The Road to Reimagine Benjamin Franklin Parkway: Creating a People-Centric Parkway

By Corey Dodd and Tarana Hafiz In the fall of 2021, the City of Philadelphia embarked on a project to Reimagine Benjamin Franklin Parkway. Along with other iconic, historic cities around the world, Philadelphia is following suit with reinvestment in the public realm, featuring a more pedestrian-friendly approach to the historic corridor. Today the Parkway serves as the city’s hub for cultural institutions, a venue for large- and small-scale events, a destination for exercise, play, and social activities, and as a promenade for peaceful civic demonstration. A goal of the project includes honoring the historic design intent of the Parkway which stems from the City Beautiful Movement that claimed design could not be separated from social issues and should help facilitate civic pride and engag...Read More

Giving Back [Land8x8 Video]

Anchalee (Annie) Phaosawasdi of Hargreaves Jones used the platform of the Land8x8 Lightning Talks to share her experiences giving back to her community as a landscape architect and challenges the profession to create time to do so as well. While most of the projects that landscape architects serve their communities and neighborhoods, they are not always as rewarding as the larger-scale projects that are “saving the planet” or projects that are immediately rewarding. Annie shares ways that she and her colleagues engage the community to give back and increase awareness and diversity of the profession. One such program was Gear-Up by the New York Botanical Garden that targets high school and first year college students to learn about the environment, program and projects of the Bo...Read More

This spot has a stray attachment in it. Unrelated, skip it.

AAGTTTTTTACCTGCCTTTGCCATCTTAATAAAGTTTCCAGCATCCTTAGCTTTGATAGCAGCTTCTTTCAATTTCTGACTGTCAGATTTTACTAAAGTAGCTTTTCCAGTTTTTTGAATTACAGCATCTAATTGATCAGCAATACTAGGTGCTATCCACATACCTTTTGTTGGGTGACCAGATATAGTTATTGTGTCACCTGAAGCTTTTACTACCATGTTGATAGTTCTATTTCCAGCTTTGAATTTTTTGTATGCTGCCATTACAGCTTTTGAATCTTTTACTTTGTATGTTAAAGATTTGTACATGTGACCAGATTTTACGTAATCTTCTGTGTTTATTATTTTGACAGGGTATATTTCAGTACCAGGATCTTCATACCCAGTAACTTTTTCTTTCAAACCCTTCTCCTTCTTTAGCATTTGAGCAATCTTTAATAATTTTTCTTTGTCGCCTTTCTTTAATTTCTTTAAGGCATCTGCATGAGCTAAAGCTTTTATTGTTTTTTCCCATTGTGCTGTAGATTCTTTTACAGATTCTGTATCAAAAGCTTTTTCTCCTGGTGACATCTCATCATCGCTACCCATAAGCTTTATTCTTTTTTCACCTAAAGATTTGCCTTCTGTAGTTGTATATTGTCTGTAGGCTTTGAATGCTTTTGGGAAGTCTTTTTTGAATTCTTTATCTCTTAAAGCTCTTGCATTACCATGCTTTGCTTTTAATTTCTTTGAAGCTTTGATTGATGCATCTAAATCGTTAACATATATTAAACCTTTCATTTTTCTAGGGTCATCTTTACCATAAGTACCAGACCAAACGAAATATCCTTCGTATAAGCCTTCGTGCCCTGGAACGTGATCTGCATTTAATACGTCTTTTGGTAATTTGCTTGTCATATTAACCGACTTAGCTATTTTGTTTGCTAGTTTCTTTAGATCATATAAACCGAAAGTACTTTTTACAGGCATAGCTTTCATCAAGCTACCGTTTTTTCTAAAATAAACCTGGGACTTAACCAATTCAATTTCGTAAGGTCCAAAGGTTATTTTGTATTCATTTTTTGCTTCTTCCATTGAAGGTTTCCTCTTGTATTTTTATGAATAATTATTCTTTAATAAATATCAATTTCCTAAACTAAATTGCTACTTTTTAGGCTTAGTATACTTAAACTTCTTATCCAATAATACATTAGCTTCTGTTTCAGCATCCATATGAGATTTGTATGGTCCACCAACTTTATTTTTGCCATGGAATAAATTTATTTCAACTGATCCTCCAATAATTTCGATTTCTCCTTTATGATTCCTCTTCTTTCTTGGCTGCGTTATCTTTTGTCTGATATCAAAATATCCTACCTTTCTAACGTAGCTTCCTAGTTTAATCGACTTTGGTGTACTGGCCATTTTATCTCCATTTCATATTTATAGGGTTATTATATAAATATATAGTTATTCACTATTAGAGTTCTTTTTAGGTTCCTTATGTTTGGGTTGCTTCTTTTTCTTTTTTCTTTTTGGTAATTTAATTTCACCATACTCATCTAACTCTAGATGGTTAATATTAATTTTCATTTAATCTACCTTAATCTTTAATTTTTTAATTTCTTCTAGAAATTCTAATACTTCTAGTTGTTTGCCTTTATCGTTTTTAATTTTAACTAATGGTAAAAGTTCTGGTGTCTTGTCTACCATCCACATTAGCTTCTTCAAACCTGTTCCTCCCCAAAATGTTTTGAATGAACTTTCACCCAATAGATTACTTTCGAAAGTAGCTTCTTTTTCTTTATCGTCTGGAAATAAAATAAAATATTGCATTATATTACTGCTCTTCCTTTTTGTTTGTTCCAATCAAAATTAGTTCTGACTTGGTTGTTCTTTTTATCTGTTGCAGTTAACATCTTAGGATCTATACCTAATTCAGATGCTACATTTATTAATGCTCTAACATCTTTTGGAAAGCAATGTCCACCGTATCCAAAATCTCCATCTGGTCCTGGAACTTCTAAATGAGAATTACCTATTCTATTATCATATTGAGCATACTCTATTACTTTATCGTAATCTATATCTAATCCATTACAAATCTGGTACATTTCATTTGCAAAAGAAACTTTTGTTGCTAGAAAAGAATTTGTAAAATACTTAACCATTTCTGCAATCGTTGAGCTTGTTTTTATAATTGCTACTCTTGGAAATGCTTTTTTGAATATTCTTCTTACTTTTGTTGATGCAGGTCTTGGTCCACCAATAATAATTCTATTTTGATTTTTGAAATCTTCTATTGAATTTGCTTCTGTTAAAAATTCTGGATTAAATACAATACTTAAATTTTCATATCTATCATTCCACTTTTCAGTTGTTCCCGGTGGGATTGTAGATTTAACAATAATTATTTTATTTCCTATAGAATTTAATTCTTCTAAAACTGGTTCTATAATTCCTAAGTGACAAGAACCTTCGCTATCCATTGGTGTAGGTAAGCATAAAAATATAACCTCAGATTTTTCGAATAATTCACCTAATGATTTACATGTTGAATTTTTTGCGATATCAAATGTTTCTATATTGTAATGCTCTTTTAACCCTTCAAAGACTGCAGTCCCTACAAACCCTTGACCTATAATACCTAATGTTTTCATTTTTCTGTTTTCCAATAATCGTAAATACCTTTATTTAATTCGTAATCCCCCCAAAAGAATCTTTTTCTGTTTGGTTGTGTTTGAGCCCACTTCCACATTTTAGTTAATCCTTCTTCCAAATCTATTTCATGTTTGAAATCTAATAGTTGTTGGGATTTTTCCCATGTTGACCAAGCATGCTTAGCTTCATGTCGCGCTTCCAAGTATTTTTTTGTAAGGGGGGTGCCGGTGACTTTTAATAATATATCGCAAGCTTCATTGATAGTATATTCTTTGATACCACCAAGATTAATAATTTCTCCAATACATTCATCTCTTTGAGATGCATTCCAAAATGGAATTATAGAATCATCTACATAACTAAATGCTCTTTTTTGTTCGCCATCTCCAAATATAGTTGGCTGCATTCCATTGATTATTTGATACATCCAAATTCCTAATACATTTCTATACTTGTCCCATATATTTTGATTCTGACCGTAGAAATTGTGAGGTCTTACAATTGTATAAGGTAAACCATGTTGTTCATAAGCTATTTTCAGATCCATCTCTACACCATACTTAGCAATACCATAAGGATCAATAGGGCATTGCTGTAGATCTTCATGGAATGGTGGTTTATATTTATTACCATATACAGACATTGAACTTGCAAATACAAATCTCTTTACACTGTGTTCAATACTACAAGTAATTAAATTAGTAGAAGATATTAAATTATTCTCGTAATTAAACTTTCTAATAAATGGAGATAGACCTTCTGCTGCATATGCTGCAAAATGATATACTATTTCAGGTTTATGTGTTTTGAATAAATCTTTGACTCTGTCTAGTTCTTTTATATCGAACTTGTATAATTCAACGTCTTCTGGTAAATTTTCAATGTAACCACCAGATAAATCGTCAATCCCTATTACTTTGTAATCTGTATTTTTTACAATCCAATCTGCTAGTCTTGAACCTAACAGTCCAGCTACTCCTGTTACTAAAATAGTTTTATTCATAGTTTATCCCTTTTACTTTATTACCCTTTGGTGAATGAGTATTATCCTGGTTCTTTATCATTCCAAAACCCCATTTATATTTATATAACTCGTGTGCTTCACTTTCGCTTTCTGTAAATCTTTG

Olmsted Scholars Deliver Inspiration, Big Ideas for the Future

Every year, the Landscape Architecture Foundation (LAF) welcomes nearly 100 up-and-coming students into our LAF Olmsted Scholars Program – an initiative designed to grow and support the next generation of landscape architects. This month, we inducted 89 new Scholars from accredited college landscape architecture programs across the U.S. and Canada into the program, including two National Olmsted Scholars and six finalists. To say these Scholars are inspiring would be an understatement. The 2022 graduate LAF National Olmsted Scholar is Katie Finnigan, from the University of Colorado Denver. Katie plans to use her $25,000 award to undertake community-engaged research on design interventions that can create acoustically and sensorially supportive outdoor environments for neurodivergent popula...Read More

Toward a Patchwork Ecology [Land8x8 Video]

“Space” in landscape architecture typically conjures up images of the horizontal plane: a canvas, sometimes blank, upon which designs may proliferate. In urban areas, greenspaces necessarily punctuate the vast expanse of hardscape as they manifest ideas of seclusion and refuge. But what about liminal space, or areas created by the in-between of the architectural world? How about the flora that grows independently, or without human intervention, in these areas? To David Seiter, Founder and Design Director at Future Green Studio, weaving landscape into the architectural environment through perhaps unconventional methods is the focus of his work as he explains at the Land8x8 Lightning Talks. Founded in 2008, Future Green is a design-build firm that began in New York City and now services urba...Read More